To test whether the observed CCN1-mediated antiviral effects were dependent on activation of the type-I IFN pathway, we compared viral transgene expression in cells expressing CCN1 in the presence of VPA, a histone deacetylase inhibitor known to interfere with the transcriptional activation of type-I IFN responsive genes (21, 22). Figure 5C shows that VPA treatment rescued CCN1-mediated inhibition of viral transgene expression.
CCN1-mediated OV inhibition is dependent on α6β1 integrin receptor–mediated IFNα secretion
CCN1 is a multifunctional, secreted ECM protein that has been shown to bind to multiple cell surface receptors including integrins αvβ3, αvβ5, and α6β1. To determine the cell surface receptor through which CCN1 is mediating its antiviral effects, we investigated the potential contribution of these receptors. We first evaluated the ability of cRGD (Cilengitide; αvβ3 antagonist) and LM609 (a function blocking monoclonal antibody against αvβ3) to rescue virus inhibition in doxycycline-induced Cy-1 cells. Figure 6A and B show that neither agent could rescue CCN1-mediated OV repression. Consistent with this result, LN229 glioma cells plated on fibronectin-coated plates (a known αvβ3-activating ligand) also had no effect on OV transgene expression (Fig. 6C).
We next assessed the potential role of integrin αvβ5 in CCN1-mediated OV inhibition. Figure 6D shows that treatment of glioma cells with P1F6 (an αvβ5 function blocking antibody) did not rescue CCN1-mediated reduction of OV. Moreover, activation of cell surface αvβ5 by vitronectin (a known αvβ5-activating ligand), also did not affect OV transgene expression (Fig. 6E).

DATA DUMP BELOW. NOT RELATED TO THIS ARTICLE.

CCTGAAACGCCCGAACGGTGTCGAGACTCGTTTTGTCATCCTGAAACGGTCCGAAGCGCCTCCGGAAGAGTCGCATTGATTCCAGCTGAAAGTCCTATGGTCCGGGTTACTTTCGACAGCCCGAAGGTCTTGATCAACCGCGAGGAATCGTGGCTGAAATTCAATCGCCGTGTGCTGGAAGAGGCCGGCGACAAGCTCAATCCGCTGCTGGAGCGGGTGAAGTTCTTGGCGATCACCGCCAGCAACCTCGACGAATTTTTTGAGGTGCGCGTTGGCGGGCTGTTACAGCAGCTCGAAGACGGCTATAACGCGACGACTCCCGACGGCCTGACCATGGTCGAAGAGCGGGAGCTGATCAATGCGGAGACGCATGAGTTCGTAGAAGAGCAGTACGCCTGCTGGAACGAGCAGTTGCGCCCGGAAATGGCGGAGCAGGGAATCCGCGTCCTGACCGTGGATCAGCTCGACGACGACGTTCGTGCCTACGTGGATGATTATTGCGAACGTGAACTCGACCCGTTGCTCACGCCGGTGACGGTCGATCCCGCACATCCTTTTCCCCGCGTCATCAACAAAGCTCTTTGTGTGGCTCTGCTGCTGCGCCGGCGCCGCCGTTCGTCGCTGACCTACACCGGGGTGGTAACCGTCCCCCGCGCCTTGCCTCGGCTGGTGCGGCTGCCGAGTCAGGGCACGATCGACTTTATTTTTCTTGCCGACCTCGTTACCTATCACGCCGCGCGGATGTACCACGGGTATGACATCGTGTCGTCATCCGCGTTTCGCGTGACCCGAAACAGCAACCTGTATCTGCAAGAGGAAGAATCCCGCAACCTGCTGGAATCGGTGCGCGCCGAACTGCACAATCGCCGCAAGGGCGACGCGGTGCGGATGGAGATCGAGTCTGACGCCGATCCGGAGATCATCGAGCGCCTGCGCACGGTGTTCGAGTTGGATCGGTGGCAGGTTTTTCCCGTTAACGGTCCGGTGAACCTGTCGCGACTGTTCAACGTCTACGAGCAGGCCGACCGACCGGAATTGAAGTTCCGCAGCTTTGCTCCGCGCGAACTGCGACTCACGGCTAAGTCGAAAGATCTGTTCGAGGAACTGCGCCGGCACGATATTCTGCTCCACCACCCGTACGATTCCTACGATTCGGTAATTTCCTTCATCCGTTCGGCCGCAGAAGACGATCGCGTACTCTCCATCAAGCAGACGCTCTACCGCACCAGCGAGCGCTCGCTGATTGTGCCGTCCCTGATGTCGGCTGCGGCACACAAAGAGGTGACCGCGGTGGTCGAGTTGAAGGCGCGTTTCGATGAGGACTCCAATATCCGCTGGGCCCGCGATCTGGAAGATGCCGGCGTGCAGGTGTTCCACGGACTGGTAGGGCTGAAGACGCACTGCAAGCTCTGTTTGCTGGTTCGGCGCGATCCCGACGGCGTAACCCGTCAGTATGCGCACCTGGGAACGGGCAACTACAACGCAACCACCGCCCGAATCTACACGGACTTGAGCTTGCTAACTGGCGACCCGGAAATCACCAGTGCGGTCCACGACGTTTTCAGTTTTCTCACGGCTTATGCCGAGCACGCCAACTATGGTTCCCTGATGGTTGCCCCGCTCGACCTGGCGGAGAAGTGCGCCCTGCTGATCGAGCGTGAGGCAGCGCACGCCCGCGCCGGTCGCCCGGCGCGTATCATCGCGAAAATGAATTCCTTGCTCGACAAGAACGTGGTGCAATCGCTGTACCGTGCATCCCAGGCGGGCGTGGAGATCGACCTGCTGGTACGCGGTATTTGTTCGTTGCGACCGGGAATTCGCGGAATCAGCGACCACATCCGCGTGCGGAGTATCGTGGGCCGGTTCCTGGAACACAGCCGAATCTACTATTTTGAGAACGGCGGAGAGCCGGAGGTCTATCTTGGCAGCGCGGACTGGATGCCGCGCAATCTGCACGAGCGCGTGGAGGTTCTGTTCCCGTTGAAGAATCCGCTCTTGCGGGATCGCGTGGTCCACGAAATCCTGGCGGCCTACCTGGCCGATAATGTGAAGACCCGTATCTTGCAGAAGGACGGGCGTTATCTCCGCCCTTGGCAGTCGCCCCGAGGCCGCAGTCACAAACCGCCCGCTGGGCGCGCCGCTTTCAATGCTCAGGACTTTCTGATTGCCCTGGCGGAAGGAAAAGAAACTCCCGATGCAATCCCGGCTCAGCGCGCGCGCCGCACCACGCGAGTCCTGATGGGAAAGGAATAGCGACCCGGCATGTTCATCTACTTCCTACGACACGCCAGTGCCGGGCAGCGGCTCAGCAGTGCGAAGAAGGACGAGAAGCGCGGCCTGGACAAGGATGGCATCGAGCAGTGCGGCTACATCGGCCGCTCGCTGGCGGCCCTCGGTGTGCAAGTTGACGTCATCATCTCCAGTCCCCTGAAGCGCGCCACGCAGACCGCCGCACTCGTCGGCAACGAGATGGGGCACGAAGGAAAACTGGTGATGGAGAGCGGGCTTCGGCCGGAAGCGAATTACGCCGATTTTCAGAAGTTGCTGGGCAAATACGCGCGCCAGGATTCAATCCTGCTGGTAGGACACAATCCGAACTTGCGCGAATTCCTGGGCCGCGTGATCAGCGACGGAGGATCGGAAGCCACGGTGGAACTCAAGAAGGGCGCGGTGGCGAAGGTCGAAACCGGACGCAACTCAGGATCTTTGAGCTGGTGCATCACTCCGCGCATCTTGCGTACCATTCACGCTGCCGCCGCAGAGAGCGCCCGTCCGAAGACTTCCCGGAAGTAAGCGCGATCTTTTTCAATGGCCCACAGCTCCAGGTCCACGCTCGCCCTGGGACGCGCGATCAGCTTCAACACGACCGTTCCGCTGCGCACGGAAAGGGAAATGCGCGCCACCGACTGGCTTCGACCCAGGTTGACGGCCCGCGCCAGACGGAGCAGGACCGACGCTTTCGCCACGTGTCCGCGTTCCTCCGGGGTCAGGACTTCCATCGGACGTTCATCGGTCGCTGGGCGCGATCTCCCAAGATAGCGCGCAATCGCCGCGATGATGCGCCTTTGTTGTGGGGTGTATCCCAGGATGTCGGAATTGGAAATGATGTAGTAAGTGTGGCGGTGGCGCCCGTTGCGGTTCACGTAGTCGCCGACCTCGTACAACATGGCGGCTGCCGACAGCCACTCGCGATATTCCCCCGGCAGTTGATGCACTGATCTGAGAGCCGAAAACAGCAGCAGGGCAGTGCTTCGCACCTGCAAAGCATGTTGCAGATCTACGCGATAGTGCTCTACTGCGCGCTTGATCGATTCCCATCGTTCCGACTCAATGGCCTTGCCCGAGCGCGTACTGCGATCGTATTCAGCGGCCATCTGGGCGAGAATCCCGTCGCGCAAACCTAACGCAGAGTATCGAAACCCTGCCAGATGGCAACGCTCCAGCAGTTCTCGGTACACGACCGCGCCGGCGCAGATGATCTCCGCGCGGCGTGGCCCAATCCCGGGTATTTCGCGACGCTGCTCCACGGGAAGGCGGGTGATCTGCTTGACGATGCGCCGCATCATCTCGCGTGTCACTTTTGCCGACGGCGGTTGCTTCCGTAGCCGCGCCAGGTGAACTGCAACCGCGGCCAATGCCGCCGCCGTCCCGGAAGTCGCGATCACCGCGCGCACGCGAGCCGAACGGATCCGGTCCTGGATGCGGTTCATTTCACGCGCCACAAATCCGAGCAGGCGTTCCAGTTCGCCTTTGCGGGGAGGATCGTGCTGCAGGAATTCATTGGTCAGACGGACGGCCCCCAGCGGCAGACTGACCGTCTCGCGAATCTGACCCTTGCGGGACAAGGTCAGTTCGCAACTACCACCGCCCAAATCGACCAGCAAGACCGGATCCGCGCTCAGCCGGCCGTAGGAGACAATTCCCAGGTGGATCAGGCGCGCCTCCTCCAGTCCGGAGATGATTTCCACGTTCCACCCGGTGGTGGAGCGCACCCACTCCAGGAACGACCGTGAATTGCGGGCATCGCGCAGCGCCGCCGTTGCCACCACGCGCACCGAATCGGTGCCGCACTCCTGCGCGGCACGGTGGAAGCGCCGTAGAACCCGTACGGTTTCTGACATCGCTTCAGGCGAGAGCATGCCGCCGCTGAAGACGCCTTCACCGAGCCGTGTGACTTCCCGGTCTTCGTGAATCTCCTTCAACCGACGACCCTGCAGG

CCN1 binds to and activates integrin α6β1 on fibroblasts, vascular smooth muscle cells, and vascular endothelial cells (23–25). More recently, glioblastoma stem cells (GSC) were also found to express the integrin α6 chain of this heterodimeric receptor (26). To investigate whether CCN1-mediated OV inhibition was due to the activation of integrin α6β1 on glioma cells, we measured the impact of function blocking monoclonal antibodies against α6 and β1 on viral infection. Figure 6F shows that the inhibition in OV transgene expression observed when Cy-1 cells express CCN1 is rescued in the presence of function blocking monoclonal antibodies against either α6 or β1. Consistent with this, glioma cells plated on laminin (a known α6β1-activating ligand) leads to a significant inhibition of OV transgene expression (Fig. 6G). This ability of laminin to inhibit viral transgene expression is rescued in the presence of a function blocking antibody against integrin α6, indicating that CCN1-mediated activation of integrin α6β1 on glioma cells leads to the induction of an antiviral defense response (Fig. 6H). Supplementary Figure S5A shows presence of integrin α6 on all glioma cell lines tested.